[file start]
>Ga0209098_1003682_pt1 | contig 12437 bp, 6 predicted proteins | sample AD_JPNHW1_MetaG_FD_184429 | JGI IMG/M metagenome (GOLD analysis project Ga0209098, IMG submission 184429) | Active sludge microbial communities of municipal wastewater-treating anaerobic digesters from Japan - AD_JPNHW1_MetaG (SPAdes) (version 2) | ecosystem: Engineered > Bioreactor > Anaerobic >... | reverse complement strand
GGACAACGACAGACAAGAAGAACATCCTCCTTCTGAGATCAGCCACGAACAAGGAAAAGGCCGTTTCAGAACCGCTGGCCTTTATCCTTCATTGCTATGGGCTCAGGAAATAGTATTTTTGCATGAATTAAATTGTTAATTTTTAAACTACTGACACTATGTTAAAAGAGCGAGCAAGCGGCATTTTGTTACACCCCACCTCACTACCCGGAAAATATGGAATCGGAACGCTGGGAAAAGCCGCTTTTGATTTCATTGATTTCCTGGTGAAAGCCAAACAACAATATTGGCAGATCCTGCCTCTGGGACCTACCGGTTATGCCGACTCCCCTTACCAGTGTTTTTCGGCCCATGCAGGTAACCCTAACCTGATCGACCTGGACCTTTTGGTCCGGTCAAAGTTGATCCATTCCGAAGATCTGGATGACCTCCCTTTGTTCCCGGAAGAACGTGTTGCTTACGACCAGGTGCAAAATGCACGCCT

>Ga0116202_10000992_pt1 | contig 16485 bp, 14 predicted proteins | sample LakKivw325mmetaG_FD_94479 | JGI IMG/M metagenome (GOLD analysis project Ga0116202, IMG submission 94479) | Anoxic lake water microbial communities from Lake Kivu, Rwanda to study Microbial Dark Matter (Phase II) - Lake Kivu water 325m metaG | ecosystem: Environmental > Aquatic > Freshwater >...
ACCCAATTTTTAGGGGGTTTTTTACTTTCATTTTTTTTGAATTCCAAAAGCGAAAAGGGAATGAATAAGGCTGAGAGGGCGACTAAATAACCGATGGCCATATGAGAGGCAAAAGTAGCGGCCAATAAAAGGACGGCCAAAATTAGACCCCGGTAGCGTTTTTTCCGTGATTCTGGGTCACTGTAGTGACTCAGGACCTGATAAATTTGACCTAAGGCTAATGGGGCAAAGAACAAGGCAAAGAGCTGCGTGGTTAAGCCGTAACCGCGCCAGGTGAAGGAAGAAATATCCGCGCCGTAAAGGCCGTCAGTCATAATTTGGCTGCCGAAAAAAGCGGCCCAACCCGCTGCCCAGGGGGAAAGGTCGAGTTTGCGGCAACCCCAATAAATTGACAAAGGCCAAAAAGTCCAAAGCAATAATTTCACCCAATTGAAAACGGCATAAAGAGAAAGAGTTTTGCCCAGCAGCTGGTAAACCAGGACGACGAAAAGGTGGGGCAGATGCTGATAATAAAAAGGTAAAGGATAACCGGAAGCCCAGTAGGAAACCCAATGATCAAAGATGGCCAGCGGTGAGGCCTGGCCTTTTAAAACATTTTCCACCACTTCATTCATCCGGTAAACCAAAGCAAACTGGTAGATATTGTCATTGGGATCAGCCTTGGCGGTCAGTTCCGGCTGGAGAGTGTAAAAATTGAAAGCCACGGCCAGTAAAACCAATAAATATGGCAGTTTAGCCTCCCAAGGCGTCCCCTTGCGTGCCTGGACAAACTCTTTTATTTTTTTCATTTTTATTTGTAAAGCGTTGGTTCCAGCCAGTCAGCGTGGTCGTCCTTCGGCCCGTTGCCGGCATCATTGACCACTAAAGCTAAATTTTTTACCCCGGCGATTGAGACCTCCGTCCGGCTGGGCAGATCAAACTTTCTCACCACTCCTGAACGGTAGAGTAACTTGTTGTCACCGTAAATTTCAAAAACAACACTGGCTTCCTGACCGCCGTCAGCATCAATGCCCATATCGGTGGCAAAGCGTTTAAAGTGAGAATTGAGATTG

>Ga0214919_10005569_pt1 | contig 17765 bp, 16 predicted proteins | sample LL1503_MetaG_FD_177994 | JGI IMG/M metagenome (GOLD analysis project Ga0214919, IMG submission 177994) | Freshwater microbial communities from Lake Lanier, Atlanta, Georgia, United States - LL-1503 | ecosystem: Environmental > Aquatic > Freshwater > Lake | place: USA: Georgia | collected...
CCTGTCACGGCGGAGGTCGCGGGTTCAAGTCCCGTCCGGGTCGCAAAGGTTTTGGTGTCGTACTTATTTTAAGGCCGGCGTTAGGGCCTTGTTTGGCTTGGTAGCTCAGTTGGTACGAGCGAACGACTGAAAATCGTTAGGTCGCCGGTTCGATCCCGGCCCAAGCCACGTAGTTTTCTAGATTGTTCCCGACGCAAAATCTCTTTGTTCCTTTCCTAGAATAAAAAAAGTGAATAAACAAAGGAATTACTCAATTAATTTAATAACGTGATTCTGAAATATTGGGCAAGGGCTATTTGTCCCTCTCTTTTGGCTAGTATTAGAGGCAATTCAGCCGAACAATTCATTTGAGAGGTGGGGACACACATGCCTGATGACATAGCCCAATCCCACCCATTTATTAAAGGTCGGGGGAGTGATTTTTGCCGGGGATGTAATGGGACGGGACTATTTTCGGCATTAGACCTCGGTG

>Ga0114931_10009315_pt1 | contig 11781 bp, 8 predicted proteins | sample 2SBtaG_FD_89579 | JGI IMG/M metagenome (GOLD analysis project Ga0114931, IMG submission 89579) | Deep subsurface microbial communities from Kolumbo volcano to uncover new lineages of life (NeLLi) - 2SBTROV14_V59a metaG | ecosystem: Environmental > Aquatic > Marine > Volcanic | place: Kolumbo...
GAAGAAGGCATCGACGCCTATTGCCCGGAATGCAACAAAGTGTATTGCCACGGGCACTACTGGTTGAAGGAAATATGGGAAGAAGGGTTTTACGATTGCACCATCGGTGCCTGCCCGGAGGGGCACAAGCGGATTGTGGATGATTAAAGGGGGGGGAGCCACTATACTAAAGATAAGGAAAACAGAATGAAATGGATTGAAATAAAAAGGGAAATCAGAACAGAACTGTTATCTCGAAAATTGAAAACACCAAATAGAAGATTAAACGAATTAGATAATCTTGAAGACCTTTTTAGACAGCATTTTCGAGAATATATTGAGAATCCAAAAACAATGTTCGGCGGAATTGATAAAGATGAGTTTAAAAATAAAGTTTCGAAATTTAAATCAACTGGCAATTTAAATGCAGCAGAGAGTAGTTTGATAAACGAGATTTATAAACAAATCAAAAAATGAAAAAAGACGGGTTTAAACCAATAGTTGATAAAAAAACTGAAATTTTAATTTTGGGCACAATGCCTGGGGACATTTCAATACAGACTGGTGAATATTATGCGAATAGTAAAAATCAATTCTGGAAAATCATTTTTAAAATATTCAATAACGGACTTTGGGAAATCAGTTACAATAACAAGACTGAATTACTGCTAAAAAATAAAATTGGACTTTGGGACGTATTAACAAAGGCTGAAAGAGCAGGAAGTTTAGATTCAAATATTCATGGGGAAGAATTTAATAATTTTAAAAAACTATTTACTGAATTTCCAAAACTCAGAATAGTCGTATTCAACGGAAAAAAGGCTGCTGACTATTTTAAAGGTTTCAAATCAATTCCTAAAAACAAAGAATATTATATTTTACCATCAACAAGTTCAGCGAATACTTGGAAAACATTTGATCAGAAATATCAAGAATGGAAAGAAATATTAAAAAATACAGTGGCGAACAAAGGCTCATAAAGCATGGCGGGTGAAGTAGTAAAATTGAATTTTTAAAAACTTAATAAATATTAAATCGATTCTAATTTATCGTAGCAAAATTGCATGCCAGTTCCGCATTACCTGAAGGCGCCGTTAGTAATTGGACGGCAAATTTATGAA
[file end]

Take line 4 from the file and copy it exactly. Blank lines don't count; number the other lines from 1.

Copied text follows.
ACCCAATTTTTAGGGGGTTTTTTACTTTCATTTTTTTTGAATTCCAAAAGCGAAAAGGGAATGAATAAGGCTGAGAGGGCGACTAAATAACCGATGGCCATATGAGAGGCAAAAGTAGCGGCCAATAAAAGGACGGCCAAAATTAGACCCCGGTAGCGTTTTTTCCGTGATTCTGGGTCACTGTAGTGACTCAGGACCTGATAAATTTGACCTAAGGCTAATGGGGCAAAGAACAAGGCAAAGAGCTGCGTGGTTAAGCCGTAACCGCGCCAGGTGAAGGAAGAAATATCCGCGCCGTAAAGGCCGTCAGTCATAATTTGGCTGCCGAAAAAAGCGGCCCAACCCGCTGCCCAGGGGGAAAGGTCGAGTTTGCGGCAACCCCAATAAATTGACAAAGGCCAAAAAGTCCAAAGCAATAATTTCACCCAATTGAAAACGGCATAAAGAGAAAGAGTTTTGCCCAGCAGCTGGTAAACCAGGACGACGAAAAGGTGGGGCAGATGCTGATAATAAAAAGGTAAAGGATAACCGGAAGCCCAGTAGGAAACCCAATGATCAAAGATGGCCAGCGGTGAGGCCTGGCCTTTTAAAACATTTTCCACCACTTCATTCATCCGGTAAACCAAAGCAAACTGGTAGATATTGTCATTGGGATCAGCCTTGGCGGTCAGTTCCGGCTGGAGAGTGTAAAAATTGAAAGCCACGGCCAGTAAAACCAATAAATATGGCAGTTTAGCCTCCCAAGGCGTCCCCTTGCGTGCCTGGACAAACTCTTTTATTTTTTTCATTTTTATTTGTAAAGCGTTGGTTCCAGCCAGTCAGCGTGGTCGTCCTTCGGCCCGTTGCCGGCATCATTGACCACTAAAGCTAAATTTTTTACCCCGGCGATTGAGACCTCCGTCCGGCTGGGCAGATCAAACTTTCTCACCACTCCTGAACGGTAGAGTAACTTGTTGTCACCGTAAATTTCAAAAACAACACTGGCTTCCTGACCGCCGTCAGCATCAATGCCCATATCGGTGGCAAAGCGTTTAAAGTGAGAATTGAGATTG